Too many blackouts: How underserved communities are making utilities listen
Cheryl Watson has lived for 60 years in the same bungalow where she grew up in Chatham, on the south side of Chicago. For most people, losing electricity is an inconvenience, but in an aging, underserved community like Chatham, a power outage can quickly become a crisis.
“Houses around here didn’t need AC when I was growing up, but now climate change means they do,” says Watson. “When we lose power in the summer, it can become a medical emergency for older folks like me.”
Chronic disinvestment in Chatham, where the population is mostly Black and middle and lower-income, compounds these risks. “If there’s even a little rain, the neighborhood floods and you’re trapped, and the nearest decent hospital is miles away,” says Watson.
What’s worse, communities like Chatham are more likely to experience a dangerous power failure.
In Chicago, power outages are 83% more frequent, and last 140% longer, in low-wealth and minority communities compared to whiter, wealthier communities.
These disparities are due in part to older, less reliable electric infrastructure. Neighborhoods without critical facilities like hospitals, and without a growing number of new solar connections, are not prioritized for upgrades.
Plus, members of these underserved communities have historically not been at the table when energy decisions are being made. If they're unable to express their experiences, their concerns cannot be taken into account.
Environmental Defense Fund attorney Christie Hicks is working to get community voices in the room where it happens.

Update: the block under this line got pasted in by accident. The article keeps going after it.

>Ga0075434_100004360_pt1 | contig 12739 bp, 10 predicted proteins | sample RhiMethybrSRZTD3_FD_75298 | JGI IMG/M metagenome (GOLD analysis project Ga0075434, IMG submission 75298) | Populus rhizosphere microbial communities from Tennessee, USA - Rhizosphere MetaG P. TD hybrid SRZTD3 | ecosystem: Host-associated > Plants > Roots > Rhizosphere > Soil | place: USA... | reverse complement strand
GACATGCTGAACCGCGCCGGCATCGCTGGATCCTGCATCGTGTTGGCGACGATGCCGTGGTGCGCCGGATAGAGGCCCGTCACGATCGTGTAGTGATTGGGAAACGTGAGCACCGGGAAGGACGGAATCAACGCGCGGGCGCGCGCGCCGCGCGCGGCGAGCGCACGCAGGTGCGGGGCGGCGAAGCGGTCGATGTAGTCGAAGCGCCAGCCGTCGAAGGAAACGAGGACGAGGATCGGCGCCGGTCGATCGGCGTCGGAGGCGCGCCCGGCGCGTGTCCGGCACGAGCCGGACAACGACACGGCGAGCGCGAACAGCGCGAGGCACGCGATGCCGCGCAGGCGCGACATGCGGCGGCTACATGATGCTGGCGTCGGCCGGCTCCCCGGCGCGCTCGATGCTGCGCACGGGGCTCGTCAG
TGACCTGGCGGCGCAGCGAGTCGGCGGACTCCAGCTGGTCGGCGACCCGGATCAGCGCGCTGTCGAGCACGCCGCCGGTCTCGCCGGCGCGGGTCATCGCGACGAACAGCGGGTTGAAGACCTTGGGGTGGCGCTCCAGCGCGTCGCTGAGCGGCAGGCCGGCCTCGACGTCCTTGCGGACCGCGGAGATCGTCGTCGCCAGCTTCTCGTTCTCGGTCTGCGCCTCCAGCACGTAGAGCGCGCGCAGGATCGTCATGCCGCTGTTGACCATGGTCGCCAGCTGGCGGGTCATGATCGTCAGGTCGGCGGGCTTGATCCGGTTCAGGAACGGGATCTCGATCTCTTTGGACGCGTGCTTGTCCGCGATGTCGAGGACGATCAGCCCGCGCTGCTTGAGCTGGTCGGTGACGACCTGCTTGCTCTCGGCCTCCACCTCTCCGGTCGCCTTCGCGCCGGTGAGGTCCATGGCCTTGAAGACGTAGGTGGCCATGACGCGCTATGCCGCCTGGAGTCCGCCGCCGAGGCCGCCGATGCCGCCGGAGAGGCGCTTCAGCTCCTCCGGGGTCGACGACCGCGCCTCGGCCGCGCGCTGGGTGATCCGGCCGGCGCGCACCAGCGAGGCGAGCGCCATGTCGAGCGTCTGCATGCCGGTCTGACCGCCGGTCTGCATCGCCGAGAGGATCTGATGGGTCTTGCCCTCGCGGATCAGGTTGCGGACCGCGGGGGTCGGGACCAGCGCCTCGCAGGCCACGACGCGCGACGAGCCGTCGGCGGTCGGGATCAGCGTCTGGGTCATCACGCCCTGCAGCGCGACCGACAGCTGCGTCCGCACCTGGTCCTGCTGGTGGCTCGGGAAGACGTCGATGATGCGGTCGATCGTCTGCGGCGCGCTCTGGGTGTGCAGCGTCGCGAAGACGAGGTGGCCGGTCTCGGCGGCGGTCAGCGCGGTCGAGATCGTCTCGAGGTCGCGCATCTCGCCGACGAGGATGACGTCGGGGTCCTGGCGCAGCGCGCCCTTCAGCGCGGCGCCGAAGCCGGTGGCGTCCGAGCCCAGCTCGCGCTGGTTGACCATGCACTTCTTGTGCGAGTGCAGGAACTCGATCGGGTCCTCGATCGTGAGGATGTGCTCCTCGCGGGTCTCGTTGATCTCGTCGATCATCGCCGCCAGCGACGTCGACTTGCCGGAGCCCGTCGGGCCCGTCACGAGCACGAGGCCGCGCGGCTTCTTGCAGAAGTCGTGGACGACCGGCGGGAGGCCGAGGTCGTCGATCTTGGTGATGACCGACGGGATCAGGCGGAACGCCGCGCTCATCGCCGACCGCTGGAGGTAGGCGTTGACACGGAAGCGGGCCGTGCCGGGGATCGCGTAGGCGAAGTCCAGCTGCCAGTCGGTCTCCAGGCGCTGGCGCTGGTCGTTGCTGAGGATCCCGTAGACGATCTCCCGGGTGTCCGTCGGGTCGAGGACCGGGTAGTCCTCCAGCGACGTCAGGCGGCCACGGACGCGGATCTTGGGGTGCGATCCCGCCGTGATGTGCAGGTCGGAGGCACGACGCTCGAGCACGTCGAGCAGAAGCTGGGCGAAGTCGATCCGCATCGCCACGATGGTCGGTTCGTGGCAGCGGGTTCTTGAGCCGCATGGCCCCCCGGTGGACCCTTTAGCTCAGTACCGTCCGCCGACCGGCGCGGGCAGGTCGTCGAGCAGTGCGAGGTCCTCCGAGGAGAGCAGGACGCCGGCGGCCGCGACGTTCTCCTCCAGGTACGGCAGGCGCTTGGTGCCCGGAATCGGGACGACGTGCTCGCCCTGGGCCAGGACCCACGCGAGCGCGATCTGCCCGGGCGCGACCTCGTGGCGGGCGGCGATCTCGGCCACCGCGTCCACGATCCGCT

Public utility commissions call the shots
Utilities are regulated by small, technocratic bodies called public utility commissions. Typically composed of three to five members appointed by the governor, they control what rates utilities can charge, how they distribute costs between residential and industrial customers and what energy infrastructure they can build.
People who submit testimony during a commission’s public hearings are generally engineers, economists, scientists, “or someone else with a lot of letters after their name,” says Hicks.
There’s no legal reason why a community member can’t testify. But there are a lot of barriers.
“You need an attorney, you have to understand this really nuanced body of law, and make sense of some truly arcane language and procedures,” says Hicks.
Plus, it’s not how things have historically been done at these slow-to-evolve commissions.
Local expertise is key
Hicks is developing a system for collecting and incorporating testimony from community members into public utility legal proceedings. It’s a little like collecting citizen science, but in a legal context. She’s researching different techniques that community members can use to document what is really going on in their communities, like the lingering effects of shuttered fossil fuel facilities.
Hicks and her team are also evaluating cases where this kind of testimony will have the biggest impact.
“The goal is to have lived experience in an impacted community recognized as a legitimate form of expertise,” says Hicks.
Her initial efforts are already paying off. Hicks recently worked with Watson to submit testimony in a case about evaluating utility performance. The commission sided with Watson and EDF. It will now require the utility to provide data that will clearly show if certain neighborhoods are receiving less reliable service than others.
And the utility will have a portion of its profits tied to how it performs, based on these equity-focused numbers.
“It all begins with who is at the table when decisions are being made,” says Watson. “If people from frontline communities, who are the keepers of their community's history, are not at the table, then history is destined to be repeated.”
Changing how utilities do business isn’t going to happen overnight, says Hicks, but she is motivated by the community leaders she works with, who are relentless in their push for progress.
“As one of my community members likes to remind me,” says Hicks, “it ain’t over till we win.”
Hope for a warming planet
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